And for the most part, they come up right. But there’s a couple (three) big exceptions in the top ten list below. Can you spot them?
Breakfast is the most important meal of the day. And that’s one good reason not to rely on an app to finally eat. One person may prefer a diet bar crammed in the mouth on the way to the metro. Others take a full hour, with cloth napkins and mimosas. FourSquare users cover both extremes, and pretty much every taste is covered.
But then they fall for some pretty simple “crowd-blinding” hoaxes, that we’ve marked below. Trust us, not your app.
El Cardenal – Centro
Dating way back to 1969, El Cardenal focuses on traditional processes of Mexican cuisine. Breakfasts include a mandatory hot chocolate with pan dulces and the perfect introduction (to your dau!) is said to be the famous enfrijoladas.
Casino Español – Centro
Spanish to a fault, think eggs and potatoes. The jamon serrano on the side is not a bad idea and the place is frankly so overwhelmingly beautiful, you may think you’re still dreaming.
Opened in 1912, Cafe Tacuba even gets rock bands named after it. One of the busiest sections of the city center, it’s a 100+ year old living museum. The enchiladas and eggs are served, nearly the same and they make any morning visit magnificent.
Hostería de Santo Domingo – Centro
Colonial in the Centro kind of way, they just don’t come much more traditional than this. FourSquare users seem to like the coffee and the cinnamon rolls, for breakfast anyway. Open only at 9AM, reservations are still recommended.
Churrería El Moro
El Moro is better known as a family haunt for weekend nights when the place is positively jammed. But if fast servings of indulgent churros float your morning boat, have at it. The hot, bitter chocolate is excellent, and if the place isn’t jammed to the walls, the tacos and tortas out front are worth waiting around for.
Cheap one, FourSquare. But then, did you really you want breakfast from an app? There’s too many Sanborns to list here, and they’re basically all the same, which is not necessarily a bad thing. The original, pictured above, is probably the nicest looking (or at least the oldest) and the enchiladas suizas are exactly the same as you’ll eat in any of the three Sanborns in Tijuana.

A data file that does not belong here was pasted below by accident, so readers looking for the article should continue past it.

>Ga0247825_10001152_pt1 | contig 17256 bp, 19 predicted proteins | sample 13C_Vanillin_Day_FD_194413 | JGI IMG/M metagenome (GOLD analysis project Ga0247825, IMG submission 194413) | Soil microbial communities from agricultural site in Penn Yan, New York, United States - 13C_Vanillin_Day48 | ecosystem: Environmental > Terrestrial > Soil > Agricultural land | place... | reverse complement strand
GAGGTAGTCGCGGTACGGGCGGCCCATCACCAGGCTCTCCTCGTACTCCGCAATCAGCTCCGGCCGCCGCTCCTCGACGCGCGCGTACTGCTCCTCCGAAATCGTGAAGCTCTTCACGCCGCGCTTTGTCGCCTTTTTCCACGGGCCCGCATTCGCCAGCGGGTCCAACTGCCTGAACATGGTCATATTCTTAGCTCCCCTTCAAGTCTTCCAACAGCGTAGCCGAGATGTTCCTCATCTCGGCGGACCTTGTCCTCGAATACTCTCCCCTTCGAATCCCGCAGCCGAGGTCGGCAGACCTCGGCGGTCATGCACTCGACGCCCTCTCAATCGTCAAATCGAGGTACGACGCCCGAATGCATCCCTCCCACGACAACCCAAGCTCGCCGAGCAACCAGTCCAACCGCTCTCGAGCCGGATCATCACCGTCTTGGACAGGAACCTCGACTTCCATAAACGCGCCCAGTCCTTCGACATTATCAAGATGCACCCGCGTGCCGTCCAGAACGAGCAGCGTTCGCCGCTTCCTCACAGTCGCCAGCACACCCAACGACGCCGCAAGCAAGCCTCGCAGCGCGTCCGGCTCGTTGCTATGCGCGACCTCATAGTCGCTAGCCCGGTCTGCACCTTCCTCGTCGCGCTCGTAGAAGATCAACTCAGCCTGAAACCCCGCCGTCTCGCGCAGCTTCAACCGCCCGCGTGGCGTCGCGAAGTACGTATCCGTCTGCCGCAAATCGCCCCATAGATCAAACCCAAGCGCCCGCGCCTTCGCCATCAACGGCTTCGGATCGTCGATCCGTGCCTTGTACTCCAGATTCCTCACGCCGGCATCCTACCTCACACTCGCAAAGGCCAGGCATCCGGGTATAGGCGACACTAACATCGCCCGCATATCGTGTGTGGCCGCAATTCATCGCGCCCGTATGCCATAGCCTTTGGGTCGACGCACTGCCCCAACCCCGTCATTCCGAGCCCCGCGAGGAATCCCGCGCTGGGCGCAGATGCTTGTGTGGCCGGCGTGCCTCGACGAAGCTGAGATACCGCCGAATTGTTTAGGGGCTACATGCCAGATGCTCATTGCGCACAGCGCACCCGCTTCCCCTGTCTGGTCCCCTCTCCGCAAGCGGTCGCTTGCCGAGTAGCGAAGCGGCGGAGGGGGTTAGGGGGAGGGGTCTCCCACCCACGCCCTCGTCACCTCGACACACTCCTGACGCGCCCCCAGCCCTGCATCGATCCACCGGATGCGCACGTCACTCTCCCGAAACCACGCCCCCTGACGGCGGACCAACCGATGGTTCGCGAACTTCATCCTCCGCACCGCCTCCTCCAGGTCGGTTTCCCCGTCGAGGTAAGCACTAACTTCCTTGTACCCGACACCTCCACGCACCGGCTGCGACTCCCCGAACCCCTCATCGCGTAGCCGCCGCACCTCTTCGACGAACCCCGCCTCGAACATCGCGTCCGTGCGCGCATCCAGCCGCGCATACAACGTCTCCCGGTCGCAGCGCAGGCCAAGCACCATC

El Pialadero de Guadalajara – Colonia Juarez
This is another oddball. It’s basically Jalisco cowboy food, nicely done for dinner, but it’s also in a good neighborhood for breakfast people. That means, office people who use FourSquare. That’s not to say their breakfasts aren’t terrific. Just that, with no one really managing any of their online presence, we can’t find a picture of their breakfast food.
Café El Popular – Centro
That’s more like it. El Popular often has a line out across the sidewalk because it’s affordable. They somehow crammed extra tables into an upstairs that knocks tall people on their heads, but the coffee is strong and service is friendly and fast.
Cafe Ó Lomas
Though not as old and seasoned as most of the places on this list, Cafe Ó Lomas raises eyebrows, even when most of us are half-asleep. With a popular terrace, it’s a great place to wake up and it shows that some newcomers really can make a dent in the breakfast market.
This one is just sad. Mexican people understand that IHOP sort of cornered the “brunch all day” concept in the USA. But it doesn’t translate well for cooks who are used to cooking all of the great food above. With a few locations in and around Mexico City now, their lackluster interpretations of American breakfasts are nothing next to chilaquiles or even average enchiladas. This is Mexico after all.
2016 was a banner year, not just for good eats and good coffee, but for seeing some of our old favorites really come into their own. Hopefully not lost in all of the rave reviews were these ten top-notch new restaurants – perhaps the best New Restaurants of the past year. As we see it, these are the ones who are just getting going.
Photo above: Mia Domenicca
A Mediterranean corner in Colonia Roma, Mia Domenicca always feels like cooking for friends. Priding themselves on a kitchen that turns out truly memorable dishes, the place is casual and friendly, but the menu should leave no doubt that you’ve got some pretty sophisticated friends.
Taking the concept of “comfort food” to some considerable extreme, La Roma is not just good for the soul. With considerable attitude, it’s not really a biker kind of place (though it looks like it). Specializing in burgers, plenty of their sandwiches will meet the expectations of higher-browed clientele, and deeply satisfying, some of their heavier dishes will beg to be revisited.
Chef Jair Téllez’s next evolutionary step after winning acclaim for Merotoro and Laja (in the Valley of Guadalupe), Amaya’s menu is still more sophisticated. A fusion of Spanish and Mexican cuisine, the wine (raro or not) is also carefully selected for outstanding results.